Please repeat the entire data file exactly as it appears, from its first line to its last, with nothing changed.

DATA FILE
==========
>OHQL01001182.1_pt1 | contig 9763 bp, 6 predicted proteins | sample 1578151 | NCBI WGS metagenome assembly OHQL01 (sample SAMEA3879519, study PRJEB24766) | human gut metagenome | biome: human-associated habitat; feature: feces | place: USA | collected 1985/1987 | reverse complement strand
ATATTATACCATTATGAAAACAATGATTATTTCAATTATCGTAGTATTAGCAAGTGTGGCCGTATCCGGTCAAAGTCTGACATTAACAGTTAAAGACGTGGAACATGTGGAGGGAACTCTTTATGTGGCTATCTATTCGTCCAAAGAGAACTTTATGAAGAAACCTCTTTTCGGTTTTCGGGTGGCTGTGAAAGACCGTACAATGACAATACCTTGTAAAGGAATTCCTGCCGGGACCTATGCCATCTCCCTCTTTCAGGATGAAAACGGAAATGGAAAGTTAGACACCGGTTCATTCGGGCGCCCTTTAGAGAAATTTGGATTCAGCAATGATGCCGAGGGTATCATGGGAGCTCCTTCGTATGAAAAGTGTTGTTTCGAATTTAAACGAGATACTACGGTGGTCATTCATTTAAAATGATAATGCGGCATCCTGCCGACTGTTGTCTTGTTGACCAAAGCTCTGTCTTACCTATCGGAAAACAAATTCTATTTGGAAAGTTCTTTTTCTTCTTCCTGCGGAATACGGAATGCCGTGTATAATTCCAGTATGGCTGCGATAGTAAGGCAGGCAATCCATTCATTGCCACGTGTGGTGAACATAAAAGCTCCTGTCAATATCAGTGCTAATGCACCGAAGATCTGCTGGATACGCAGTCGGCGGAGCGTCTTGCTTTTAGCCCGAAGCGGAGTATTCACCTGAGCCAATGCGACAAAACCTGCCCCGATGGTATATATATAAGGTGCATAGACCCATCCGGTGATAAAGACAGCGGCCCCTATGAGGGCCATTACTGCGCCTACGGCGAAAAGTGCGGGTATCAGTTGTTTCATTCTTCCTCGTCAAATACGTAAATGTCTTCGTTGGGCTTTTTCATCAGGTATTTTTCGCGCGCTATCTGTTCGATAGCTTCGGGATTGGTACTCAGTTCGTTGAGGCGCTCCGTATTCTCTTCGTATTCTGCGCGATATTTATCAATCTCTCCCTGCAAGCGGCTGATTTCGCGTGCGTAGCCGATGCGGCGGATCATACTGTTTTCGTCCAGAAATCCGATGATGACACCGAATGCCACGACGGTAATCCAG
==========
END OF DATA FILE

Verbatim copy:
>OHQL01001182.1_pt1 | contig 9763 bp, 6 predicted proteins | sample 1578151 | NCBI WGS metagenome assembly OHQL01 (sample SAMEA3879519, study PRJEB24766) | human gut metagenome | biome: human-associated habitat; feature: feces | place: USA | collected 1985/1987 | reverse complement strand
ATATTATACCATTATGAAAACAATGATTATTTCAATTATCGTAGTATTAGCAAGTGTGGCCGTATCCGGTCAAAGTCTGACATTAACAGTTAAAGACGTGGAACATGTGGAGGGAACTCTTTATGTGGCTATCTATTCGTCCAAAGAGAACTTTATGAAGAAACCTCTTTTCGGTTTTCGGGTGGCTGTGAAAGACCGTACAATGACAATACCTTGTAAAGGAATTCCTGCCGGGACCTATGCCATCTCCCTCTTTCAGGATGAAAACGGAAATGGAAAGTTAGACACCGGTTCATTCGGGCGCCCTTTAGAGAAATTTGGATTCAGCAATGATGCCGAGGGTATCATGGGAGCTCCTTCGTATGAAAAGTGTTGTTTCGAATTTAAACGAGATACTACGGTGGTCATTCATTTAAAATGATAATGCGGCATCCTGCCGACTGTTGTCTTGTTGACCAAAGCTCTGTCTTACCTATCGGAAAACAAATTCTATTTGGAAAGTTCTTTTTCTTCTTCCTGCGGAATACGGAATGCCGTGTATAATTCCAGTATGGCTGCGATAGTAAGGCAGGCAATCCATTCATTGCCACGTGTGGTGAACATAAAAGCTCCTGTCAATATCAGTGCTAATGCACCGAAGATCTGCTGGATACGCAGTCGGCGGAGCGTCTTGCTTTTAGCCCGAAGCGGAGTATTCACCTGAGCCAATGCGACAAAACCTGCCCCGATGGTATATATATAAGGTGCATAGACCCATCCGGTGATAAAGACAGCGGCCCCTATGAGGGCCATTACTGCGCCTACGGCGAAAAGTGCGGGTATCAGTTGTTTCATTCTTCCTCGTCAAATACGTAAATGTCTTCGTTGGGCTTTTTCATCAGGTATTTTTCGCGCGCTATCTGTTCGATAGCTTCGGGATTGGTACTCAGTTCGTTGAGGCGCTCCGTATTCTCTTCGTATTCTGCGCGATATTTATCAATCTCTCCCTGCAAGCGGCTGATTTCGCGTGCGTAGCCGATGCGGCGGATCATACTGTTTTCGTCCAGAAATCCGATGATGACACCGAATGCCACGACGGTAATCCAG